Middleton’s Golden Cluster of Heritage
The Golden Cluster is an area of outstanding heritage focused on Middleton, Greater Manchester. They are vivid reminders of the area’s fascinating history and the outstanding people who came from there, figures such as Cardinal Thomas Langley, Julia Schwabe, Ashton Lever, Samuel Bamford and Lydia Becker. Capping it all off, is the Arts & Crafts heritage of Edgar Wood, the pioneer of art deco architecture.
Here are some of the Golden Cluster buildings…
Grade I listed medieval church with 500 years of art, craft, furniture and stained glass.
St Leonard’s is Manchester’s oldest and most interesting church. It has many beautiful and interesting features including, the famous Cardinal Langley Porch of 1412, brasses, stained glass windows, misericords, medieval rood screen, a rare Norman-Gothic arch, unique wooden bell tower and famous Flodden stained glass window – the oldest glazed war memorial in the UK.
- New Lane M24 6DJ
Ye Olde Boar’s Head
The oldest pub in England, the “Old Boar” is timber-framed inn of 1632 where each oak beam creaks with history and character. After nearly 500 years, it’s still a great place to relax and dine!
- Long Street M24 6UE – see map
The Arts & Crafts Church
Middleton architect, Edgar Wood, rose to international fame around 1900. His masterful combination of Art Nouveau and Arts and Crafts styles can be seen throughout the church and adjoining school. There’s also an exhibition about his life and work.
- Long Street M24 5UE
Queen Elizabeth Grammar School
Grade II* listed building and oldest surviving Queen Elizabeth Grammar School in the country.
Granted letters by Elizabeth I in 1572 and opened in 1586, the school was founded by Alexander Nowell of Brasenose College, Oxford. The building is a combination of medieval and Renaissance styles and is a popular venue for events and parties.
- Boarshaw Road M24 6BR
A good place to begin is Jubilee Library, opposite Ye Olde Boar’s Head P.H. Built in 1889, it is one of the first public libraries built by the Arts and Crafts Movement. The front and roof are constructed in the ancient manner using pegged oak timber frames but inside it is built with iron girders and reinforced concrete like a cotton mill!
Upstairs, are the Middleton local studies archives where you can have a relaxed browse at the historical material or undertake more detailed study.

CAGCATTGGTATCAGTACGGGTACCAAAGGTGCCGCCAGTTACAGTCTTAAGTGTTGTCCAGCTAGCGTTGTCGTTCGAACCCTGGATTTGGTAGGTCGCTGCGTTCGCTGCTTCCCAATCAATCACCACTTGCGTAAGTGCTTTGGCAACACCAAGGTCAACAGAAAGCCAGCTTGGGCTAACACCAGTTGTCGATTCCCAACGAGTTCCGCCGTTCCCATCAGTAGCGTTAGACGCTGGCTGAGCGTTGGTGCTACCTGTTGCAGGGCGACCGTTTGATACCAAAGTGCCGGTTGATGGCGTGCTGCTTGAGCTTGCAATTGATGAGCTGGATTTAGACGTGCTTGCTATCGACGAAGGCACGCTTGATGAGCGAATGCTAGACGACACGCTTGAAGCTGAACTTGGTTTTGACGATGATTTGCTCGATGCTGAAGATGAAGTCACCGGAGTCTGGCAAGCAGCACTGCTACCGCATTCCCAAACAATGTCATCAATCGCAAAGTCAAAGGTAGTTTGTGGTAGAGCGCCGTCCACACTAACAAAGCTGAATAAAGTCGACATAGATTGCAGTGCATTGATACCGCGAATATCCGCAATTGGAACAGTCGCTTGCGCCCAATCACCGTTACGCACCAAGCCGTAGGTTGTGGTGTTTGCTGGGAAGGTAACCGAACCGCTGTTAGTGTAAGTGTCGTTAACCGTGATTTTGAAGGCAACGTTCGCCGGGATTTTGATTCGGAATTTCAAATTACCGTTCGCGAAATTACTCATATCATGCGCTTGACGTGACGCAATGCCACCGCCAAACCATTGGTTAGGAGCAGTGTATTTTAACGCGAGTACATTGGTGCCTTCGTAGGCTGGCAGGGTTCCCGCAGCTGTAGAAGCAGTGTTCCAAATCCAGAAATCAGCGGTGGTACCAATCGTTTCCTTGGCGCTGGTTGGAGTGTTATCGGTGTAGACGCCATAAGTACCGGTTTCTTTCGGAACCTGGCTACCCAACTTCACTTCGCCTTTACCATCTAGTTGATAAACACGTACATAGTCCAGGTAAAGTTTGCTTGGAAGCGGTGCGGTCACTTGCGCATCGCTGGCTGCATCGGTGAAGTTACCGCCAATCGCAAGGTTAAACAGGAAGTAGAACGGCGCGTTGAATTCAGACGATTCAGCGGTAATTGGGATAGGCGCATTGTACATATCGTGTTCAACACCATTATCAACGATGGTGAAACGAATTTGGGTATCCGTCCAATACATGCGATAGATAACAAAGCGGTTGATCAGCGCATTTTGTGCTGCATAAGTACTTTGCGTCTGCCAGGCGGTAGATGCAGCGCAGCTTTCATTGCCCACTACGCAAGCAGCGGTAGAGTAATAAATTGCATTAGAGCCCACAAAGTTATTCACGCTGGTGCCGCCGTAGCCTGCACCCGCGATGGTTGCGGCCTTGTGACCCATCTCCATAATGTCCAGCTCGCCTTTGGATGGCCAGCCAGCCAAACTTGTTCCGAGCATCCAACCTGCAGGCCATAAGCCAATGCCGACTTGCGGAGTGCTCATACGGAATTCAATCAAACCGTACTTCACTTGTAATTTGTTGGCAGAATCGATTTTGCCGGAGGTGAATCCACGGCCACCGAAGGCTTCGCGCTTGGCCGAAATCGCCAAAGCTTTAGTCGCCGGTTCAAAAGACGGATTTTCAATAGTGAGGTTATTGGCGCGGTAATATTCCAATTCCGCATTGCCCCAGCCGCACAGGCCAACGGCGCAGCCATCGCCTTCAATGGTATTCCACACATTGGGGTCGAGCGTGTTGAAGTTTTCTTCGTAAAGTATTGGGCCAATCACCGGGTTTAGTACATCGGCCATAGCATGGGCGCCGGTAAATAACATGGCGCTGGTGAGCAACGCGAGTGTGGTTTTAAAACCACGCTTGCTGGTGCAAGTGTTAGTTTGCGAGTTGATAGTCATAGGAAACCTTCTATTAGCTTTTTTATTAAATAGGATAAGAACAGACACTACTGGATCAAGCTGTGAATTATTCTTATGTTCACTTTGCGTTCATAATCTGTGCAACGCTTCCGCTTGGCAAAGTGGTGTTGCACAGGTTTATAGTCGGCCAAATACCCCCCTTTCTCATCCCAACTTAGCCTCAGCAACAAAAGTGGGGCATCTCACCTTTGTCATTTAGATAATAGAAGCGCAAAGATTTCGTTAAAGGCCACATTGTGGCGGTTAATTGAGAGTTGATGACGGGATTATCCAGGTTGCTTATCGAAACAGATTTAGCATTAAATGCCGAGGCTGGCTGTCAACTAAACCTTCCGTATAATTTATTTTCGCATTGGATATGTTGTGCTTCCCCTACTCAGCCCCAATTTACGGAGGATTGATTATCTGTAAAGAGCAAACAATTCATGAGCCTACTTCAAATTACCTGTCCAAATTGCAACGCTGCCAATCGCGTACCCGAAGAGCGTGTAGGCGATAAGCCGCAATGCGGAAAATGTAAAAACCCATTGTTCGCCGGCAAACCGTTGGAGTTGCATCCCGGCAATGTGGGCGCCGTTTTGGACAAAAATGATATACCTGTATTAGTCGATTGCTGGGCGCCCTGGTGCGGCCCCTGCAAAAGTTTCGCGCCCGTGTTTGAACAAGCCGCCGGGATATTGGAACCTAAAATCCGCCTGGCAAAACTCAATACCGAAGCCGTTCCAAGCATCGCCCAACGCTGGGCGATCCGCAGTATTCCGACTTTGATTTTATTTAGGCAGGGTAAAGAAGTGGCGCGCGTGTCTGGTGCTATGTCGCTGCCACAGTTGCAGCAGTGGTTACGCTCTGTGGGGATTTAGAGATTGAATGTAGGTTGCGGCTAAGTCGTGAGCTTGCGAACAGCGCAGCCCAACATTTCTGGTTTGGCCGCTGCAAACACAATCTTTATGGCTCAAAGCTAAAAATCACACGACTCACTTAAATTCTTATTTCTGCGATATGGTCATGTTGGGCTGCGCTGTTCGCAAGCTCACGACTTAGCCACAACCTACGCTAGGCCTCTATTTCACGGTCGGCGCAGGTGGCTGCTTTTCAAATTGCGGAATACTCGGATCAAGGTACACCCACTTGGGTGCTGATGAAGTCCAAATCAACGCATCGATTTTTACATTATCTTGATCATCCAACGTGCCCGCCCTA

There are many more historic buildings in the Golden Cluster, including the Samuel Bamford obelisk in the Old Burial Ground, the National School on Long Street and the old Police Station on Market Place. There are also many Edgar Wood designed buildings including Manchester & Salford Bank, Market Place, Redcroft and Fencegate, Rochdale Road and 36 Mellalieu Street.
Getting to the Golden Cluster
The Golden Cluster is superbly located just north of Middleton shopping centre… see our heritage trails. If you would like to arrange a group visit or tour with access to the inside of the buildings, please call Rochdale Visitor Centre 01706 924928 or email firstname.lastname@example.org
Access by car is excellent with the M60 and M62 providing access from the north, south, east and west. There small car parks close to each building.
By bus, catch the 17 bus from Manchester or Rochdale (alight at Jubilee Park/Middleton Library). Middleton Bus Station is also within walking distance.
The nearest railway station is Mills Hill, a mile and a half east of Middleton centre. It lies on the Caldervale Line between Manchester and Leeds.
The Golden Cluster buildings are within a quarter of a mile of each other. Please note that there are some steep inclines if walking between them.
Less than a mile away on Manchester Old Road are Middleton’s Garden of Remembrance, an Arts & Crafts memorial to the fallen of the two World Wars, the unusual triangular 165-167 Manchester Old Road, Edgar Wood’s last houses in Middleton, and Alkrington Hall and Park, designed by Giacomo Leoni, one of the first Palladian mansions of England.